A feature-length film based off the weakest V/H/S segment? Who the hell thought that would be a good idea? Lots of people, apparently, if SiREN (no idea why the ‘i’ is small), is anything to go by.
Directed by Gregg Bishop, who was responsible for the one decent addition to V/H/S: Viral (the evil magician-themed “Dante The Great”), from a screenplay based off original short scripter David Bruckner’s, it’s a weird proposition. “Amateur Night” wasn’t life-changing to begin with, and four years and two V/H/S sequels later (one of which far eclipsed the first in terms of quality and scare appeal), do we really care?
Things don’t exactly get off to a great start, either, with a muddled, largely flat opening sequence which sees the titular creature captured by an immediately irritating spiritual douchebag type (played by Dante himself, Justin Welborn). We then skip a few years into the future to a bachelor party that’s about to take place somewhere in Florida. The groom-to-be is good-natured Jonah (The Guest‘s Chase Williamson) who is being led astray by a gaggle of bros.
Of his homies, Mac (Michael Aaron Milligan, another “Dante The Great” co-conspirator) is arguably the worst. A scoundrel who’s only interested in booze and broads, we know that Mac is likely going to get everybody into a lot of trouble before the night is out. When he does get them all invited to a party thrown by some shadowy figures, Mac first administers some shrooms, just to make sure they’re all messed up before anything dodgy even happens.
The title suggests that the Siren is the focus here, but she isn’t really. Instead, virtual newcomers Ben Collins Luke Piotrowski expand on Bruckner’s original concept by fleshing out the characters and making us care about those in peril, rather than the creature from whom they’re running. It’s a nifty trick, as she/it (as played by original actor Hannah Fierman, less here annoying than she was in V/H/S) isn’t particularly scary.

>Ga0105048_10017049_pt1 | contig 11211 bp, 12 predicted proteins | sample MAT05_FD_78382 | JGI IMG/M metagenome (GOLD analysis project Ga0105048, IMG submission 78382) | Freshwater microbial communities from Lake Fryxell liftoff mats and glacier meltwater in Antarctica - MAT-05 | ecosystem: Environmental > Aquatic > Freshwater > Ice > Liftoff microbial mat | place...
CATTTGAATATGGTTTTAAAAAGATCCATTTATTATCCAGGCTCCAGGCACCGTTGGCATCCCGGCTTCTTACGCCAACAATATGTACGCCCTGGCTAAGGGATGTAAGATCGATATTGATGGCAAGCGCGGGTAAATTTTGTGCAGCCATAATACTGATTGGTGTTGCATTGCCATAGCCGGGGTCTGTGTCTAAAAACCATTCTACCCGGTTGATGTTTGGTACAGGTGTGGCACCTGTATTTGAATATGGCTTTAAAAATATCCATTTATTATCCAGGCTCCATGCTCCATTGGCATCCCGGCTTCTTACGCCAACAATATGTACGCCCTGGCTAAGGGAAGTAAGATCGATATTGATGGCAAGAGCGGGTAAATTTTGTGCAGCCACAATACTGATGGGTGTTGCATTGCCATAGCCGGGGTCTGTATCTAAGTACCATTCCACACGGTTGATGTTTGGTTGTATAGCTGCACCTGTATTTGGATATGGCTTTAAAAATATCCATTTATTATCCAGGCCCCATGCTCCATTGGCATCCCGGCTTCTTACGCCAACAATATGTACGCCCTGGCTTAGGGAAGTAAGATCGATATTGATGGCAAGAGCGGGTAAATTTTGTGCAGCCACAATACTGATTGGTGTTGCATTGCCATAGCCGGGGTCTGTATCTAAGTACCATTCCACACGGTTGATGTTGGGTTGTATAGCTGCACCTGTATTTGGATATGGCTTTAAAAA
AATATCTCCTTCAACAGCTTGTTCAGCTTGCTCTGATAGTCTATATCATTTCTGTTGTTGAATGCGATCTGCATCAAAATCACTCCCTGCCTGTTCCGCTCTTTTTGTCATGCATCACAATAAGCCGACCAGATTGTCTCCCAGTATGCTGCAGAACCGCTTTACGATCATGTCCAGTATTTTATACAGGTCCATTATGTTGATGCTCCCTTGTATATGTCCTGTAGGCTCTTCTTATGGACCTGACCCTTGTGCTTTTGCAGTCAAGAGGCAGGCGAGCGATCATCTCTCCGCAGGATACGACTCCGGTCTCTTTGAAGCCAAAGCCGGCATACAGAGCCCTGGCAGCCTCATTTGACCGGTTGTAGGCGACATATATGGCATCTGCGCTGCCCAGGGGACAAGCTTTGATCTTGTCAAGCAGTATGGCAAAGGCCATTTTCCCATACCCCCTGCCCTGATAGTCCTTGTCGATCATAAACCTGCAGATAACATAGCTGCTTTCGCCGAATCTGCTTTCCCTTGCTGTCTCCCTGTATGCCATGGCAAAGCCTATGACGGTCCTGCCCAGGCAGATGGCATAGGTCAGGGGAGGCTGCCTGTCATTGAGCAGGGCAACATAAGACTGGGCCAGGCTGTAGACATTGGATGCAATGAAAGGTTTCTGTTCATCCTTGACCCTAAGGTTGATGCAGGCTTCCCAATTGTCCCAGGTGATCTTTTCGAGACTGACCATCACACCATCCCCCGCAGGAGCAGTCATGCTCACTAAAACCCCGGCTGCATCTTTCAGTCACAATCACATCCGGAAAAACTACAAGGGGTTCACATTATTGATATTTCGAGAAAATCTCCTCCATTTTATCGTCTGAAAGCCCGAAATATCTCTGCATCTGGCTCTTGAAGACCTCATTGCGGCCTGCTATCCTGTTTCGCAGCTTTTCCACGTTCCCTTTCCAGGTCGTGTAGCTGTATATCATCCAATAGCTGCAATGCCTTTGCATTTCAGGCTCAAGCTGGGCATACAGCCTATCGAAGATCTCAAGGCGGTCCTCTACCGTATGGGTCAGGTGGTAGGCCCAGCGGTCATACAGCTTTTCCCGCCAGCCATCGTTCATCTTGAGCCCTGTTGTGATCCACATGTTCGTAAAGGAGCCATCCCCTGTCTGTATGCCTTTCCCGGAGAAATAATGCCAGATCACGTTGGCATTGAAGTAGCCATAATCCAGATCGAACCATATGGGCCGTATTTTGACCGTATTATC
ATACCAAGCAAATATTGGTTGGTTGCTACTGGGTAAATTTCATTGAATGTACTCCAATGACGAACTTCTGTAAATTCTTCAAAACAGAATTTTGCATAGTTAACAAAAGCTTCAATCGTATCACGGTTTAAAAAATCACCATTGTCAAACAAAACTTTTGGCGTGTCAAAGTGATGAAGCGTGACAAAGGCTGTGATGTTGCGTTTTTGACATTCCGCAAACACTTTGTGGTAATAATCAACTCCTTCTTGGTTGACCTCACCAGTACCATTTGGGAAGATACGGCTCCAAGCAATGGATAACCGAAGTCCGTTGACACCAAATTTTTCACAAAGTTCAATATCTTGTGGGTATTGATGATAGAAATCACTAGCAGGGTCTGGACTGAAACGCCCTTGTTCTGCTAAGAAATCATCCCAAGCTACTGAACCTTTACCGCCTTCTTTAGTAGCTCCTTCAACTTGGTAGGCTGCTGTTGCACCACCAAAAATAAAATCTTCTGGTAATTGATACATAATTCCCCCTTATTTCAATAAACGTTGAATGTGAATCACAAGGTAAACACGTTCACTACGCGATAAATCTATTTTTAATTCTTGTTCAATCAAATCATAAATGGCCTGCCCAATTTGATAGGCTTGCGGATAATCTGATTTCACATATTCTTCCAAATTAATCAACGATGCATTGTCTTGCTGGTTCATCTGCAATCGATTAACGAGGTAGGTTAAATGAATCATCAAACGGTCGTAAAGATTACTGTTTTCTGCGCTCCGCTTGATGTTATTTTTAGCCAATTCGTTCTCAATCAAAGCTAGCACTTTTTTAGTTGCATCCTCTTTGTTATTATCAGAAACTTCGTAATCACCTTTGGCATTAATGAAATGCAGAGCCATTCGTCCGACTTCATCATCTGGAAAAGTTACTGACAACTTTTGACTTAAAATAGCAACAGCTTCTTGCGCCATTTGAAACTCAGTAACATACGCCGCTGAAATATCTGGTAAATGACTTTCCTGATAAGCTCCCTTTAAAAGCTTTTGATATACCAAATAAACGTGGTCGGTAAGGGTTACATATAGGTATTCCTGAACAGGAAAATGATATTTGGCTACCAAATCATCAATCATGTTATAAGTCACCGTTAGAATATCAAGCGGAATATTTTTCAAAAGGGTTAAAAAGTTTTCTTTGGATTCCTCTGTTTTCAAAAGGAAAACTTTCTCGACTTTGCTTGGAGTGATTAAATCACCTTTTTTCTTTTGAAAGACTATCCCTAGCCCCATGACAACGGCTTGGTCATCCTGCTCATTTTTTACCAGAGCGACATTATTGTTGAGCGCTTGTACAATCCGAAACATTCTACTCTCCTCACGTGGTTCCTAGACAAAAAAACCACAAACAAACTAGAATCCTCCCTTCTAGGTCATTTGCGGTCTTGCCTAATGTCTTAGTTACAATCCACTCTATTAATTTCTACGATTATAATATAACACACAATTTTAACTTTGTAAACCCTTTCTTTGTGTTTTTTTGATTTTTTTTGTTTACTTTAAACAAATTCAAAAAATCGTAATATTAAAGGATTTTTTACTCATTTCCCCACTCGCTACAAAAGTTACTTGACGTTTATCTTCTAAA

This is fundamentally the main issue with SiREN as a whole. It’s frequently, often laugh-out-loud funny but it’s not nearly scary enough to qualify it as a decent horror-comedy. Jonah breaks the creature out easily, and he and his buddies escape the compound with even less fuss. When the bodies do start to hit the floor, there are no real stakes. This is Jonah’s story, so his fate is pretty much sealed. Everyone else is (kind of) expendable.
Nyx, in particular, is an incredibly dumb stock character, which is a real shame because Welborn did some fine work in genre fare as far-ranging as The Final Destination and the thrilling Crazies remake. Here, he’s lumbered with the role of pantomime villain and his powers are never quite clear (the less said about his bizarre, Medusa-like assistant, the better). Better are Jonah’s friends, who have some cracking lines and react to the escalating situation like normal human beings (though only one of them is suspicious at first).
SiREN owes a considerable debt to Hostel in the initial setup of the villains’ lair, but it’s neither brave nor sick enough to plumb that movie’s depraved depths. Instead, it’s a bit like a kids’ adventure story with some half-baked horror elements thrown in. The first kill is appropriately vicious, and one character gets his comeuppance in a wildly inventive, deliciously gross way, but otherwise it’s all a bit…soft.
The comedy is well-judged throughout, the film loaded with quotable one-liners (“Everyone’s dying!” “We don’t know if that one guy’s actually dead!”), but it often overshadows the horror. And, considering the mythology and design of the siren are spot-on, it’s disappointing to see her relegated to a supporting role. The one time she lashes out, in an understandably un-sexy sex scene, is scary but recalls Splice almost note for note.
Elsewhere, the short’s infamous flying sequence makes an appearance, with dodgy CGI letting it down once more, but it features so fleetingly that it’s almost a non-event. And the ending, which hurtles towards a conclusion so inevitable we can see it coming from the movie’s first frames, has just a second to land before the filmmakers almost immediately switch it, to try to have their cake and eat it too.
It’s a real mess, but at least SiREN manages to be funny throughout its zippy run-time, and its characters are both real and likeable enough for us to continue to be interested in what they have to say (just not whether they live or die, since they never seem to really be in danger). The scares never materialse, but the titular creature is interesting enough, even in the quick glimpses we’re given here, to suggest this may not be the last we see of her.
And perhaps, next time, she’ll be centre of attention in her own right.
WICKED RATING: 4/10
Director(s): Gregg Bishop
Writer(s): David Bruckner, Ben Collins, Luke Piotrowski
Stars: Hannah Fierman, Chase Williamson, Michael Aaron Milligan, Justin Welborn
Release: December 2nd, 2016 (theatres), December 6th, 2016 (VOD, Digital HD and DVD)
Studio/ Production Co: Chiller Films
Sub-Genre: Creature feature